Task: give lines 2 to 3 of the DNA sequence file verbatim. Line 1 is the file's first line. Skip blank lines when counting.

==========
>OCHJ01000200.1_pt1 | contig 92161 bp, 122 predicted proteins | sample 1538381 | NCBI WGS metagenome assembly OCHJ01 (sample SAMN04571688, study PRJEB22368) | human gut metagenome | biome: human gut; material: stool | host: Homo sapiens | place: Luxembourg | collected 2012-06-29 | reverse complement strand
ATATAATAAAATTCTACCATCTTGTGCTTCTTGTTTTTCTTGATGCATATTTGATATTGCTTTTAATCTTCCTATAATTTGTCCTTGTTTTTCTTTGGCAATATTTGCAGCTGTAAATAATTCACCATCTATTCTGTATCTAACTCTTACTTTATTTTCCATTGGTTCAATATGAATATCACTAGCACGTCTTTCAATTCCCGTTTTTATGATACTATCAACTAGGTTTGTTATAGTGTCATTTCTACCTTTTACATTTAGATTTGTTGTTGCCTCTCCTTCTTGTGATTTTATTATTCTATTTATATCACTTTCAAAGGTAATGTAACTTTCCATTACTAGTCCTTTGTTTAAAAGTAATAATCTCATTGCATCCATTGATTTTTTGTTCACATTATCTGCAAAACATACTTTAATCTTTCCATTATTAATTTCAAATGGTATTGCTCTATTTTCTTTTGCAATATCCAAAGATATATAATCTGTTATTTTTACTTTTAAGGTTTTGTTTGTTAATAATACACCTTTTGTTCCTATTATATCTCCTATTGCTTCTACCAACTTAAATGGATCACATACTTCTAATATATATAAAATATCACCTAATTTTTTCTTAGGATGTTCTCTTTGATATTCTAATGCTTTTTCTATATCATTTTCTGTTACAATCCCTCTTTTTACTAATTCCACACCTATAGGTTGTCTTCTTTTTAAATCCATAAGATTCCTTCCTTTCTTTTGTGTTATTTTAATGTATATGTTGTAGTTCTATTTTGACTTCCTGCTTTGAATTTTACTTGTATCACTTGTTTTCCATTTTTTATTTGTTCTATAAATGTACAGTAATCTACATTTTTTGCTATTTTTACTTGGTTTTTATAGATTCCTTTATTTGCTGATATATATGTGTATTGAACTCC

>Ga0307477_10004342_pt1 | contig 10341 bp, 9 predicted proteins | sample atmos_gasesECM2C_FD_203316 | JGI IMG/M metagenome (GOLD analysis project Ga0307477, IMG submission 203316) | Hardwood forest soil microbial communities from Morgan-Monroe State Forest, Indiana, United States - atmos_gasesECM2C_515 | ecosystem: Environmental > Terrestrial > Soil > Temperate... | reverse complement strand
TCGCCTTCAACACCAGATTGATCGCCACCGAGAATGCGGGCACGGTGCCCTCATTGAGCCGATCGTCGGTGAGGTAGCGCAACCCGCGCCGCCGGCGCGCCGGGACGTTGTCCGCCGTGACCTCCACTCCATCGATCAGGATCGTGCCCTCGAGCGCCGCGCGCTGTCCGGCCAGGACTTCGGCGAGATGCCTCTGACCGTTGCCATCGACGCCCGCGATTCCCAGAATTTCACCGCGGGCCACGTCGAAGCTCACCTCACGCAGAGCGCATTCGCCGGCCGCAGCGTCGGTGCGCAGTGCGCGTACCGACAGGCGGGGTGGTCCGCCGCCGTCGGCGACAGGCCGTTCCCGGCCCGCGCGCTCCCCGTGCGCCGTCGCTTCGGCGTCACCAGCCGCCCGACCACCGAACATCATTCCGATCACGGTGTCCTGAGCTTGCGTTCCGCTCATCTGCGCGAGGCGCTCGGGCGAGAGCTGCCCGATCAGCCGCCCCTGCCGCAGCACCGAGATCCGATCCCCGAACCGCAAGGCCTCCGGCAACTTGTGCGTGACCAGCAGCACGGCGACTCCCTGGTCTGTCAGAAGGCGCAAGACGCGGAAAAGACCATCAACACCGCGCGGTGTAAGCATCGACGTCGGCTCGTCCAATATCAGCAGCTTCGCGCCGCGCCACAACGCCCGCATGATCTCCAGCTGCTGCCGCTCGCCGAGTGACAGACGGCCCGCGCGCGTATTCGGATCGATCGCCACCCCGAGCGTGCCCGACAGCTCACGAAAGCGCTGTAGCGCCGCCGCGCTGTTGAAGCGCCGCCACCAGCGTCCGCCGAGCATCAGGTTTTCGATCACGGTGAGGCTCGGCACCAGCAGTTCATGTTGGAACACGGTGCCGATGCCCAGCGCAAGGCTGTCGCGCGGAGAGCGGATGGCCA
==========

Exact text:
ATATAATAAAATTCTACCATCTTGTGCTTCTTGTTTTTCTTGATGCATATTTGATATTGCTTTTAATCTTCCTATAATTTGTCCTTGTTTTTCTTTGGCAATATTTGCAGCTGTAAATAATTCACCATCTATTCTGTATCTAACTCTTACTTTATTTTCCATTGGTTCAATATGAATATCACTAGCACGTCTTTCAATTCCCGTTTTTATGATACTATCAACTAGGTTTGTTATAGTGTCATTTCTACCTTTTACATTTAGATTTGTTGTTGCCTCTCCTTCTTGTGATTTTATTATTCTATTTATATCACTTTCAAAGGTAATGTAACTTTCCATTACTAGTCCTTTGTTTAAAAGTAATAATCTCATTGCATCCATTGATTTTTTGTTCACATTATCTGCAAAACATACTTTAATCTTTCCATTATTAATTTCAAATGGTATTGCTCTATTTTCTTTTGCAATATCCAAAGATATATAATCTGTTATTTTTACTTTTAAGGTTTTGTTTGTTAATAATACACCTTTTGTTCCTATTATATCTCCTATTGCTTCTACCAACTTAAATGGATCACATACTTCTAATATATATAAAATATCACCTAATTTTTTCTTAGGATGTTCTCTTTGATATTCTAATGCTTTTTCTATATCATTTTCTGTTACAATCCCTCTTTTTACTAATTCCACACCTATAGGTTGTCTTCTTTTTAAATCCATAAGATTCCTTCCTTTCTTTTGTGTTATTTTAATGTATATGTTGTAGTTCTATTTTGACTTCCTGCTTTGAATTTTACTTGTATCACTTGTTTTCCATTTTTTATTTGTTCTATAAATGTACAGTAATCTACATTTTTTGCTATTTTTACTTGGTTTTTATAGATTCCTTTATTTGCTGATATATATGTGTATTGAACTCC

>Ga0307477_10004342_pt1 | contig 10341 bp, 9 predicted proteins | sample atmos_gasesECM2C_FD_203316 | JGI IMG/M metagenome (GOLD analysis project Ga0307477, IMG submission 203316) | Hardwood forest soil microbial communities from Morgan-Monroe State Forest, Indiana, United States - atmos_gasesECM2C_515 | ecosystem: Environmental > Terrestrial > Soil > Temperate... | reverse complement strand